Artificial Intelligence at the USPTO

Artificial intelligence (AI) is one of the most exciting technologies of the last century, offering a once-in-a-generation opportunity to radically transform the way we live and work. And the USPTO has taken a keen interest.

Alan Turing, known as the “Father of Artificial Intelligence,” believed that it had the potential to revolutionize the world on the same scale as the steam engine and electricity. And trends at the USPTO support his thesis. The agency believes AI to be an area of significant potential growth in the innovation economy, and the amount of submitted patent applications related to the technology grows each day.


The 2020 AI Report

In 2020, the USPTO published “Inventing AI: Tracing the Diffusion of Artificial Intelligence with U.S. Patents,” which aimed to quantify how many AI patents it receives and track the diffusion of AI technologies across industries. What the report found was illuminating.

In the 16-year period from 2002 to 2018, annual AI patent applications increased by over 100%, from 30,000 in 2002 to over 60,000 in 2018. Over the same period, the share of all patent applications that claimed AI grew from 9% to 16%. In 1976, granted patents claiming AI appeared in 9% of technology subclasses. By 2018, that number had risen to 42%. To put it another way: AI patent applications now account for one-eighth of all patent applications at the USPTO and appear in nearly half of all technology subclasses.

The report broke down AI technologies into eight component subfields:

  • Planning/control: Processes to identify, create, and execute activities to achieve specified goals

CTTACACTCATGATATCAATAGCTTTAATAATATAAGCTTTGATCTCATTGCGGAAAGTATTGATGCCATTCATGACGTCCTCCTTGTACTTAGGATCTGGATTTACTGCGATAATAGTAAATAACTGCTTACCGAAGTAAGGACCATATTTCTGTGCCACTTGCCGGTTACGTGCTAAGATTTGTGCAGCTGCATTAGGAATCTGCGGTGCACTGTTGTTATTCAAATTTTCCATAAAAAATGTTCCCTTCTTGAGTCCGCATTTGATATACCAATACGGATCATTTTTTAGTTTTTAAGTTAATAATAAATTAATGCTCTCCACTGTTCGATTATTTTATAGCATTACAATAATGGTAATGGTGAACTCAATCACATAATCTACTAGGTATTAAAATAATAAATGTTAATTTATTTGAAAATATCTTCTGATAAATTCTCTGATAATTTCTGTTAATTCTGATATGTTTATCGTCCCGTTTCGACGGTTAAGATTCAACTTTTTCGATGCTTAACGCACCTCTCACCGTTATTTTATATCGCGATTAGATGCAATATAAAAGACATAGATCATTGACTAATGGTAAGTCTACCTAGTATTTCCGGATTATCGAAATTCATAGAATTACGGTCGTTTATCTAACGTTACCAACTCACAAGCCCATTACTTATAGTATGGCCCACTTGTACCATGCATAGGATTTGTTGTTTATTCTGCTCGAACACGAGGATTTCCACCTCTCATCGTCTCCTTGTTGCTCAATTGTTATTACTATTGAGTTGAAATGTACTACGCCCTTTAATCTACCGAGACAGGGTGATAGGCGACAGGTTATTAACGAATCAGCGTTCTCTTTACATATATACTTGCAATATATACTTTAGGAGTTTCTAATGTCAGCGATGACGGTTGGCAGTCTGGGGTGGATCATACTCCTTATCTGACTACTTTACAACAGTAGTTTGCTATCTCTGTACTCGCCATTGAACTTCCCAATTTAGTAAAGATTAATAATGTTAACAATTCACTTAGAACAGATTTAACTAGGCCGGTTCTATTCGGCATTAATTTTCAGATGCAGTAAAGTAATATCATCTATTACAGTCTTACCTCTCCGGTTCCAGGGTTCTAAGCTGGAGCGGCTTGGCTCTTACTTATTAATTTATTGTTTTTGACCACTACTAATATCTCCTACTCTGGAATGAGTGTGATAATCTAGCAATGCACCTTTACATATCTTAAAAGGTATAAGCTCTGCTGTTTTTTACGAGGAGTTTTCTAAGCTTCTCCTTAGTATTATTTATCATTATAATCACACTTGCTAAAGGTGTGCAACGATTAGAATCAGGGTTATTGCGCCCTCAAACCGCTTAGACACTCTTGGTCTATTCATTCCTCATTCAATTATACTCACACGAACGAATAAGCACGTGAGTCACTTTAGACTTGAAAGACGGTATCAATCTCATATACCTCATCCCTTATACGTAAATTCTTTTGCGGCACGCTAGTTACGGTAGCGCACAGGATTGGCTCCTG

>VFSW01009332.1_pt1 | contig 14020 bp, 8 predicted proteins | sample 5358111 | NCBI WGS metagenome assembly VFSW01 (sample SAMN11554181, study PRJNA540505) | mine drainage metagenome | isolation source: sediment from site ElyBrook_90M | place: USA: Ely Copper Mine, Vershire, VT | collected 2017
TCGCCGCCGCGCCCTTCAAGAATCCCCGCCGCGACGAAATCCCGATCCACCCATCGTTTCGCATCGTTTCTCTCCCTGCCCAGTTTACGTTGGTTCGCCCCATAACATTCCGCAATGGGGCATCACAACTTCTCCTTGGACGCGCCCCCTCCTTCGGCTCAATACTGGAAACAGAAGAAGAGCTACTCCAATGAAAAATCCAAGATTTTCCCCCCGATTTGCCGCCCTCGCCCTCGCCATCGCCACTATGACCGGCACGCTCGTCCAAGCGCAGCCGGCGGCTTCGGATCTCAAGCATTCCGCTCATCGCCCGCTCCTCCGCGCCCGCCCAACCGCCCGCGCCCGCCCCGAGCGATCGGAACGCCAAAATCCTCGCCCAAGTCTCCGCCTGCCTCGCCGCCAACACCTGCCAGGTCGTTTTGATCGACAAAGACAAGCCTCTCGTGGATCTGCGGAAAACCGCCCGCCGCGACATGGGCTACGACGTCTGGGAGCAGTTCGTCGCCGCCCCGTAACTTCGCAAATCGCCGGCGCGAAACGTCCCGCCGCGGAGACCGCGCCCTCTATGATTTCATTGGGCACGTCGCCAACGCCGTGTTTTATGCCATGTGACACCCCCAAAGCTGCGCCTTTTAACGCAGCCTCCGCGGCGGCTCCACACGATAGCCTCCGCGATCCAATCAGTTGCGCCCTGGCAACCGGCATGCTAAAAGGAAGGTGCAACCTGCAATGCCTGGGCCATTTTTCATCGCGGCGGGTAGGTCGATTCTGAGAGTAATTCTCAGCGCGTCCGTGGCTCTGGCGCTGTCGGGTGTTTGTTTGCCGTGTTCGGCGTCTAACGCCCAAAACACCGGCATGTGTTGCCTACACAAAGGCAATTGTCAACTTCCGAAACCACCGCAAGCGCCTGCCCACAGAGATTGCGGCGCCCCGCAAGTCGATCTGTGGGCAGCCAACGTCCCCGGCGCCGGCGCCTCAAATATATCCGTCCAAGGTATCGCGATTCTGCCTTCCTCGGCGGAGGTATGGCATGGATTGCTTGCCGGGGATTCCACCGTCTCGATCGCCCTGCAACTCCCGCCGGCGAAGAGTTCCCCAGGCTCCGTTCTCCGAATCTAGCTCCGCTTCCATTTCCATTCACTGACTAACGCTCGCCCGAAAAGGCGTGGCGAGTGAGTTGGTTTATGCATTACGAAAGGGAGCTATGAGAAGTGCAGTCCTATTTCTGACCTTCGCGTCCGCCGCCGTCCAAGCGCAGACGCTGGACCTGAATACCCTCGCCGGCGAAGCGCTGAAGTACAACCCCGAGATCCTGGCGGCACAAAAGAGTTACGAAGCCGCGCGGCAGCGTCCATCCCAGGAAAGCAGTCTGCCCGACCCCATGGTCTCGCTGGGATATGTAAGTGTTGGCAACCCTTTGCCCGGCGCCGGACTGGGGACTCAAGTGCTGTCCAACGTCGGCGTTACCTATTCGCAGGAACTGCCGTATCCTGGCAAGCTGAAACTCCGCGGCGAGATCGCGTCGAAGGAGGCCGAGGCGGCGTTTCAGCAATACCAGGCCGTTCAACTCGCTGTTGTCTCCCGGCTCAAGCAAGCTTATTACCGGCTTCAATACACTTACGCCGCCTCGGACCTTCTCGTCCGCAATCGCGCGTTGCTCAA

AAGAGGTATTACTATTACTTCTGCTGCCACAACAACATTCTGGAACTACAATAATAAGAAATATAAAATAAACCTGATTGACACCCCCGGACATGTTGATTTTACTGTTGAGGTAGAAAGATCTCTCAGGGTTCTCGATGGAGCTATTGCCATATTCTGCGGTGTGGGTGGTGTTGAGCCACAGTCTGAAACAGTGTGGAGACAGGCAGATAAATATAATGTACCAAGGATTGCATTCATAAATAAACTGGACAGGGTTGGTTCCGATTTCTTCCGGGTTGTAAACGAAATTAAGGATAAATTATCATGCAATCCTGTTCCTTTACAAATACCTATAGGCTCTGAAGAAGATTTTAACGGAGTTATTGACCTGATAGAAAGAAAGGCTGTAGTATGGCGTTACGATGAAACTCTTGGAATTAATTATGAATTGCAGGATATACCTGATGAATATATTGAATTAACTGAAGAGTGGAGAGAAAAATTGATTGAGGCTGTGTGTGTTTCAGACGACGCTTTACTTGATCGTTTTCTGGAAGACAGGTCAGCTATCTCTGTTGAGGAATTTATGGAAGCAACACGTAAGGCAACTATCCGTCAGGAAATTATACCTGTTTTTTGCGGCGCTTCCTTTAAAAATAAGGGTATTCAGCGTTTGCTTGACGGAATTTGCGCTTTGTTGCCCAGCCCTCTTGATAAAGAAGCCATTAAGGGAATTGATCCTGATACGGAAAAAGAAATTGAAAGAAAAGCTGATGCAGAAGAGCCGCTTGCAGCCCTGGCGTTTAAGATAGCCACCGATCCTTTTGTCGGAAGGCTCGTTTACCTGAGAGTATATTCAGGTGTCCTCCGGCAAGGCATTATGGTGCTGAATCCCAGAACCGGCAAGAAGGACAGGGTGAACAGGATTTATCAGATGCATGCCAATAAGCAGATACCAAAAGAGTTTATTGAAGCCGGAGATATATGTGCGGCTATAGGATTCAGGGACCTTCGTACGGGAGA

• Knowledge processing: Representing and deriving facts about the world and using this information in automated systems
  • Machine learning: A broad class of computational models that learn from data
  • Natural language processing: Understanding and using data encoded in written language
  • AI hardware: Physical computer components designed to meet AI's requirements for computing power through increased processing efficiency and/or speed
  • Evolutionary computation: A set of computational routines using aspects of nature — specifically, evolution
  • Vision: Extracting and understanding information from images and videos
  • Speech recognition: Techniques to understand a sequence of words given an acoustic signal

Having identified the core components of AI, the report then tracked their diffusion — i.e., the extent to which they have been adopted — across various industries. To do this, it measured the percent of technology subclasses within the USPTO that had at least one granted AI patent per year. It found that AI technology generally had diffused broadly, from 9% in 1976 to 42% in 2018. See Figure 1 for the rate of technology diffusion and Figure 2 for the top U.S. patent assignees at grant.

Figure 1: Diffusion of AI Patents Across Technology Subclasses, 1976-2018


USPTO AI Picture1